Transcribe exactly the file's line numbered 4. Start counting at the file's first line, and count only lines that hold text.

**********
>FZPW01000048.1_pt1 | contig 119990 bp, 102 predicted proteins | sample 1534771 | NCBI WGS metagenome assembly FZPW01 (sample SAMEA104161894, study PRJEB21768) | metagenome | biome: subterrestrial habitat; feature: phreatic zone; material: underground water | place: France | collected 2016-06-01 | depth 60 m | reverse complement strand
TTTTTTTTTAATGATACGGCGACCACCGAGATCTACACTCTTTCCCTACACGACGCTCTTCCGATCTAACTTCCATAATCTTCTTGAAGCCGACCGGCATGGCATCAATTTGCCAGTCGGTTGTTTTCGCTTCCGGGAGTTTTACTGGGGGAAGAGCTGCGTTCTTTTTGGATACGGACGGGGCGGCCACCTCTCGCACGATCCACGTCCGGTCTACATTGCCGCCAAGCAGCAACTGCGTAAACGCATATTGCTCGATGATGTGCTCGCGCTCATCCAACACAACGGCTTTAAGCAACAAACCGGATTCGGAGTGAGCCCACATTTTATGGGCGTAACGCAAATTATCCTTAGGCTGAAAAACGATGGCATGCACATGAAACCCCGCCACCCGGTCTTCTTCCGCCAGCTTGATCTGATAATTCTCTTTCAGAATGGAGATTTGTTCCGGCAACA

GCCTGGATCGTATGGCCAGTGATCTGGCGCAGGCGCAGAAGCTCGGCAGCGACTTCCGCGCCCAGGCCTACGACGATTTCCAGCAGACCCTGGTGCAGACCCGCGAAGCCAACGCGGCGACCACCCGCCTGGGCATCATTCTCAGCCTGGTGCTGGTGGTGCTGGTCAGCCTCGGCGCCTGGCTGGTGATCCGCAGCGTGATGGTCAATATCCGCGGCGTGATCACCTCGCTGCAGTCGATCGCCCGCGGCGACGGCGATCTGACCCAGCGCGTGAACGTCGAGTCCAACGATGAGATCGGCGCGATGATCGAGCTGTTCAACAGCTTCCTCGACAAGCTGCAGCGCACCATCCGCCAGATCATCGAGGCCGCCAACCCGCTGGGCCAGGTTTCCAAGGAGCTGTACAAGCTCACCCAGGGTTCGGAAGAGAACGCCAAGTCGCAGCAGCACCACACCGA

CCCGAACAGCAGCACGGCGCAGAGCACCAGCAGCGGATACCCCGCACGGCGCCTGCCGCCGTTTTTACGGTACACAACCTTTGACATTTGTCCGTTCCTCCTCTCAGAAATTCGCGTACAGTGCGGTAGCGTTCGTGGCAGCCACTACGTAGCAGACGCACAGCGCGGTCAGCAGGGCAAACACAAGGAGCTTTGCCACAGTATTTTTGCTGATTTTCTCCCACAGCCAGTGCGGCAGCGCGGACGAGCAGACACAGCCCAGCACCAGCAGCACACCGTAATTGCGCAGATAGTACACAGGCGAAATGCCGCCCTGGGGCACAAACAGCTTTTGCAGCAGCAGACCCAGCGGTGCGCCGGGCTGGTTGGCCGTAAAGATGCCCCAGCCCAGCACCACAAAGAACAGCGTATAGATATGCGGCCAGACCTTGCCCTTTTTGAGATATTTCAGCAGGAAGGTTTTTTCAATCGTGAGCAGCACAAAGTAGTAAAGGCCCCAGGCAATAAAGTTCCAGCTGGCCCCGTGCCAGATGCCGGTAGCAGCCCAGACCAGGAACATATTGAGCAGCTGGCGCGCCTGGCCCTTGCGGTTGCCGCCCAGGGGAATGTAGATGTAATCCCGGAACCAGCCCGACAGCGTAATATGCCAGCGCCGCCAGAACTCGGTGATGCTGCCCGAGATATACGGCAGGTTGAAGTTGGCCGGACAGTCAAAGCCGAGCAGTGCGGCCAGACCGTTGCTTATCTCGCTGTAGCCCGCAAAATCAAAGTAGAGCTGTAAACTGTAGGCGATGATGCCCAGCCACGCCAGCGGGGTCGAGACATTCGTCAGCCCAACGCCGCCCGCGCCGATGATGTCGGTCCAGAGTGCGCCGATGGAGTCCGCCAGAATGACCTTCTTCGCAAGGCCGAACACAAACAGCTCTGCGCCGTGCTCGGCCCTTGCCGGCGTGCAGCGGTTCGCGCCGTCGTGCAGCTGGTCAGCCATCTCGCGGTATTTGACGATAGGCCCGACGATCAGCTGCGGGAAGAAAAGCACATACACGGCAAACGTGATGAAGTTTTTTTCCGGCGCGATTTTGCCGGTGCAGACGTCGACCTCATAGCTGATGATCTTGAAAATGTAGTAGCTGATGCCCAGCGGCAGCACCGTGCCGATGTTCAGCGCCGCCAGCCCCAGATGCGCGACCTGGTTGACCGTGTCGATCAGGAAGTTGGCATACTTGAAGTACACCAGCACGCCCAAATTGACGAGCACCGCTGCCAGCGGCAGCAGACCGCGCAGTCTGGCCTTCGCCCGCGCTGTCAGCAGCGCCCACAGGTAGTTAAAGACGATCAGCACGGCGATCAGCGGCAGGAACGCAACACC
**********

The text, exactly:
CCCGAACAGCAGCACGGCGCAGAGCACCAGCAGCGGATACCCCGCACGGCGCCTGCCGCCGTTTTTACGGTACACAACCTTTGACATTTGTCCGTTCCTCCTCTCAGAAATTCGCGTACAGTGCGGTAGCGTTCGTGGCAGCCACTACGTAGCAGACGCACAGCGCGGTCAGCAGGGCAAACACAAGGAGCTTTGCCACAGTATTTTTGCTGATTTTCTCCCACAGCCAGTGCGGCAGCGCGGACGAGCAGACACAGCCCAGCACCAGCAGCACACCGTAATTGCGCAGATAGTACACAGGCGAAATGCCGCCCTGGGGCACAAACAGCTTTTGCAGCAGCAGACCCAGCGGTGCGCCGGGCTGGTTGGCCGTAAAGATGCCCCAGCCCAGCACCACAAAGAACAGCGTATAGATATGCGGCCAGACCTTGCCCTTTTTGAGATATTTCAGCAGGAAGGTTTTTTCAATCGTGAGCAGCACAAAGTAGTAAAGGCCCCAGGCAATAAAGTTCCAGCTGGCCCCGTGCCAGATGCCGGTAGCAGCCCAGACCAGGAACATATTGAGCAGCTGGCGCGCCTGGCCCTTGCGGTTGCCGCCCAGGGGAATGTAGATGTAATCCCGGAACCAGCCCGACAGCGTAATATGCCAGCGCCGCCAGAACTCGGTGATGCTGCCCGAGATATACGGCAGGTTGAAGTTGGCCGGACAGTCAAAGCCGAGCAGTGCGGCCAGACCGTTGCTTATCTCGCTGTAGCCCGCAAAATCAAAGTAGAGCTGTAAACTGTAGGCGATGATGCCCAGCCACGCCAGCGGGGTCGAGACATTCGTCAGCCCAACGCCGCCCGCGCCGATGATGTCGGTCCAGAGTGCGCCGATGGAGTCCGCCAGAATGACCTTCTTCGCAAGGCCGAACACAAACAGCTCTGCGCCGTGCTCGGCCCTTGCCGGCGTGCAGCGGTTCGCGCCGTCGTGCAGCTGGTCAGCCATCTCGCGGTATTTGACGATAGGCCCGACGATCAGCTGCGGGAAGAAAAGCACATACACGGCAAACGTGATGAAGTTTTTTTCCGGCGCGATTTTGCCGGTGCAGACGTCGACCTCATAGCTGATGATCTTGAAAATGTAGTAGCTGATGCCCAGCGGCAGCACCGTGCCGATGTTCAGCGCCGCCAGCCCCAGATGCGCGACCTGGTTGACCGTGTCGATCAGGAAGTTGGCATACTTGAAGTACACCAGCACGCCCAAATTGACGAGCACCGCTGCCAGCGGCAGCAGACCGCGCAGTCTGGCCTTCGCCCGCGCTGTCAGCAGCGCCCACAGGTAGTTAAAGACGATCAGCACGGCGATCAGCGGCAGGAACGCAACACC